Forum member Djemass stated previously that for Petrucci's live lead tone buy MKV Stack and Elmwood from Soundside. Each one sounds good but combining the MKV amp with the Elmwwod cab gives this boogie tube mojo. You know, this creamy and not fizzy tone which can send you straight in the ballpark. Add a graphic eq by dropping the 600 Hz boost slightly the low end and the 2.5 kHz band and voila. Don’t forget also to add the stereo widener, amazing effect! And even if the noise gate is better than the decimator, remove it.
Forum member ivan91 played and posted this sound clip comparison here on the Kemper forum and he also shared this Petrucci profile on the Kemper rig exchange.
Using an eq plugin in the signal chain when profiling is one of several ways to create tone matched profiles. GUITAR -> KPA -> AMP -> CAB -> MIC -> DAW -> PLUGIN -> KPA Return.
First the original song, then the Kemper profiler amp. A/B comparison. Petrucci, Dream Theater, "About The Crash".
Here's a Nile Rodgers Style video tutorial by Gundy Keller.
The Stones used Ampeg VTs during the Exile period. There is a pretty good Ampeg VT40 profile among the factory rigs. It is called "MS039-00". Try that for a start, it really has that Stones vibe. It could use a little more gain though but it can be tweaked to sound just like Exile. Keith and Mick used a VT-2 so you have to tweak a bit anyway but you are in the ballpark with said profile.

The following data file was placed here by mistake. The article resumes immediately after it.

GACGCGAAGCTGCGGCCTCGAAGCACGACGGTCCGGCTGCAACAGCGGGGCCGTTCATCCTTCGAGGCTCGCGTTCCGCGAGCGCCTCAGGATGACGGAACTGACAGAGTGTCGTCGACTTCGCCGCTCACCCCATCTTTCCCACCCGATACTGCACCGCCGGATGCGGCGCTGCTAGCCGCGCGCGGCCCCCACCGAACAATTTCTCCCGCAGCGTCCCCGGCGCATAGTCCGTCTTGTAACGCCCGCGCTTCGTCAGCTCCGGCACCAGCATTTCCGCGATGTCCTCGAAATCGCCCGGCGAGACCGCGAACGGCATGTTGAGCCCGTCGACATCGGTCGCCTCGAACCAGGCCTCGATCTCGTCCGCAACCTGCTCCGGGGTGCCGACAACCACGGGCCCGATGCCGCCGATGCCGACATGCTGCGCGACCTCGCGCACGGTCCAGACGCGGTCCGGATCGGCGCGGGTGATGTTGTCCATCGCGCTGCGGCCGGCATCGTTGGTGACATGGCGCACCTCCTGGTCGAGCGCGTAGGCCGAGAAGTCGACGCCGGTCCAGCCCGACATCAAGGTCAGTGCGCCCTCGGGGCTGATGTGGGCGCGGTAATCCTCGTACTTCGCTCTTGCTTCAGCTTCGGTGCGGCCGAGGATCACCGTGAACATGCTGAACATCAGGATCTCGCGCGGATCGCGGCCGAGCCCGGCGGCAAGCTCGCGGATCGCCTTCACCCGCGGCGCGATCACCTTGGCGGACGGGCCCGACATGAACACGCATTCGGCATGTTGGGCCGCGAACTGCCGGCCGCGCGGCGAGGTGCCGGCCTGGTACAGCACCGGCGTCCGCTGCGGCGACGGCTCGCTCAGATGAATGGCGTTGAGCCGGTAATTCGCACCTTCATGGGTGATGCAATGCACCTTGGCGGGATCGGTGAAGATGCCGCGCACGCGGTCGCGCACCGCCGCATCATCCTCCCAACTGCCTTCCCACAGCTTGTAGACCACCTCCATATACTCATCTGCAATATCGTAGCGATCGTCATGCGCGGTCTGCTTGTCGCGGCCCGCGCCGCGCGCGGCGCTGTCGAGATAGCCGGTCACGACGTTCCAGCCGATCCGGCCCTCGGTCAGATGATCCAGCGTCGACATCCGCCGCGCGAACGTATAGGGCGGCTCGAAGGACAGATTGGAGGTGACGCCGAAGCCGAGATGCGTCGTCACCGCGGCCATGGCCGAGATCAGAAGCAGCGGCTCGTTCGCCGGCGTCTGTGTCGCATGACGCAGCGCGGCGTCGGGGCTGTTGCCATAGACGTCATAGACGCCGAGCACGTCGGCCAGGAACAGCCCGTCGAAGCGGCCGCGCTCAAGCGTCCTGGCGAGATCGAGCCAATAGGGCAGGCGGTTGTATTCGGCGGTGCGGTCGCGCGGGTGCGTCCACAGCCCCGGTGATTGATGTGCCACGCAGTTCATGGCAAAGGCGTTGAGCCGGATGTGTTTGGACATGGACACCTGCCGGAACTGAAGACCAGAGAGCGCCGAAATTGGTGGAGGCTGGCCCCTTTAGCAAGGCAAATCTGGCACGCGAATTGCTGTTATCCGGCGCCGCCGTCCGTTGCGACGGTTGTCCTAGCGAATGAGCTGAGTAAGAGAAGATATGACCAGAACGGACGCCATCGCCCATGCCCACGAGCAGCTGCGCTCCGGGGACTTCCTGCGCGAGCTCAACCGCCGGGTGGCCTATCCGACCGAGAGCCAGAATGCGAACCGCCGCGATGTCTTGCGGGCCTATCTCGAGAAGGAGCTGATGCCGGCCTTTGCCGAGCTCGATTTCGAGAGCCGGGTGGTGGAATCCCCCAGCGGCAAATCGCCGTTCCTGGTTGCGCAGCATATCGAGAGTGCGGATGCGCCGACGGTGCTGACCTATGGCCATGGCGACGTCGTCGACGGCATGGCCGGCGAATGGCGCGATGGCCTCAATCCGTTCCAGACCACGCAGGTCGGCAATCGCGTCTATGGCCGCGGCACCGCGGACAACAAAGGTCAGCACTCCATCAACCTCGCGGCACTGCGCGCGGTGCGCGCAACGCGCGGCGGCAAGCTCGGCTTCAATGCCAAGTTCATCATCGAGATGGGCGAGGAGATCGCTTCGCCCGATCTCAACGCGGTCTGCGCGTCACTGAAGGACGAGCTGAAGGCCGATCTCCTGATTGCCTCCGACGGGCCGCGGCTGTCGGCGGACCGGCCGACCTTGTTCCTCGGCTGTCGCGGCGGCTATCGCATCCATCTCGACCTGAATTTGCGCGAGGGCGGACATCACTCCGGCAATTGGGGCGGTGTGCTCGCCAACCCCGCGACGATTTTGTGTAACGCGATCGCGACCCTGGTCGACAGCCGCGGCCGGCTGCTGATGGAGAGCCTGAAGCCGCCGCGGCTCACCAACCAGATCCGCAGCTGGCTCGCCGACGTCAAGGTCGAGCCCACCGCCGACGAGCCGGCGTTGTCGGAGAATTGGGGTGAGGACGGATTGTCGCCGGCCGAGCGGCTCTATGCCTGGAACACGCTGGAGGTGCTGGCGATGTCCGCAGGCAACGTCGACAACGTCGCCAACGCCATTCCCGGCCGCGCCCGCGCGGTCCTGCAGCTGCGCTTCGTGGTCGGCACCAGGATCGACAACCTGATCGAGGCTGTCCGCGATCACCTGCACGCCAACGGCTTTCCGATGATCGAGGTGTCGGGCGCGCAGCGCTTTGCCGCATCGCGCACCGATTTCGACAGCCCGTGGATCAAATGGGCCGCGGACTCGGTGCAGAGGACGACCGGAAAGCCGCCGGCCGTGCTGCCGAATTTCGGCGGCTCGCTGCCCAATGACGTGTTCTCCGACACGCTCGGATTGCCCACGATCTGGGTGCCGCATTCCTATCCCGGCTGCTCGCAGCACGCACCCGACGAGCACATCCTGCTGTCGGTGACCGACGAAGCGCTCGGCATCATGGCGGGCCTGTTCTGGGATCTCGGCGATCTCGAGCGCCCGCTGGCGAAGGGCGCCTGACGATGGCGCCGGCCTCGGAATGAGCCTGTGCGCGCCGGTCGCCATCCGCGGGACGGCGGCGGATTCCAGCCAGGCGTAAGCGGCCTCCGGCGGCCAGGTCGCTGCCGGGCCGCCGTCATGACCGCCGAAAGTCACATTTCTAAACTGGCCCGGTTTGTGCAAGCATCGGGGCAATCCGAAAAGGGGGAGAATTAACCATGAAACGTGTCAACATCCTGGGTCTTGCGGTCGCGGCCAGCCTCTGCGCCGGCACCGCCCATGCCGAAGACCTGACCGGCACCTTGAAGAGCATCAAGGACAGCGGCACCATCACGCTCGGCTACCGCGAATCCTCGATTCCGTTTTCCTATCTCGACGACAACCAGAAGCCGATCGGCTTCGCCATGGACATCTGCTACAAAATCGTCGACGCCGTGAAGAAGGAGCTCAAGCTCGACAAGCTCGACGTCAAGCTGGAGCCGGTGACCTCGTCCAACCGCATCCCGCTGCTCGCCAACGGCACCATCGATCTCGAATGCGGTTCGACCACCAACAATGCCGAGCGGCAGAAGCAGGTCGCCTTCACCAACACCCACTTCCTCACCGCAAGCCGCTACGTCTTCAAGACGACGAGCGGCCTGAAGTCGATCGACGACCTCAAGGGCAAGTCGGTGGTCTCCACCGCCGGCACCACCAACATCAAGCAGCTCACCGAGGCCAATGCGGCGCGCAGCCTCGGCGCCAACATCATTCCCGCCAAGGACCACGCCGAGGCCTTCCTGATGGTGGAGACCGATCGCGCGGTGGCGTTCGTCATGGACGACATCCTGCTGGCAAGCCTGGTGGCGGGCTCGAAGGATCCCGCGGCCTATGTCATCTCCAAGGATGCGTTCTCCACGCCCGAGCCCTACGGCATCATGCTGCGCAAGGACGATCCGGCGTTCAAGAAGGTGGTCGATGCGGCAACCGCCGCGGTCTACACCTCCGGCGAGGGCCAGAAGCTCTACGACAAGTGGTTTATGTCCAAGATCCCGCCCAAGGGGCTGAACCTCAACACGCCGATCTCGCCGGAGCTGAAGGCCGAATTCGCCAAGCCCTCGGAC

Also make sure to try the Vibroverb profile from Alexis Boyer at the Rig Exchange. That's great for the Fenderish Stones sounds (Sticky Fingers probably was more Fender than Ampeg).
For older Vai tones, I find the "VAI.GOD" rig  gets pretty close. I made some modifications: added Compressor, One DS, Studio EQ, Delay, and Reverb. I also changed the cab to one of Till's Marshall 1960 cab profiles. You can find my rig here.
For later Vai tones, Erik Stam's Carvin Legacy profiles  are pretty much as good as it gets for profiles of that amp. Then you can try the same tricks I did above.
Van Halen\Brown Sound
Follow this link for a thread about the brown sound.
Here you can find a thread related to Okstrat's commercial rigs for the brown sound.
Here's an EVH\Brown Sound tutorial from Gundy Keller.
Flanger Settings (Unchained)
NOTE: The KPA comes loaded with an EVH Flanger preset. I think it's called FLA Unchained or FLA Chain or FLA EVH or something like that. I only found this after investigating and writing below, but this is worth reading to learn more about dialing-in a flanger.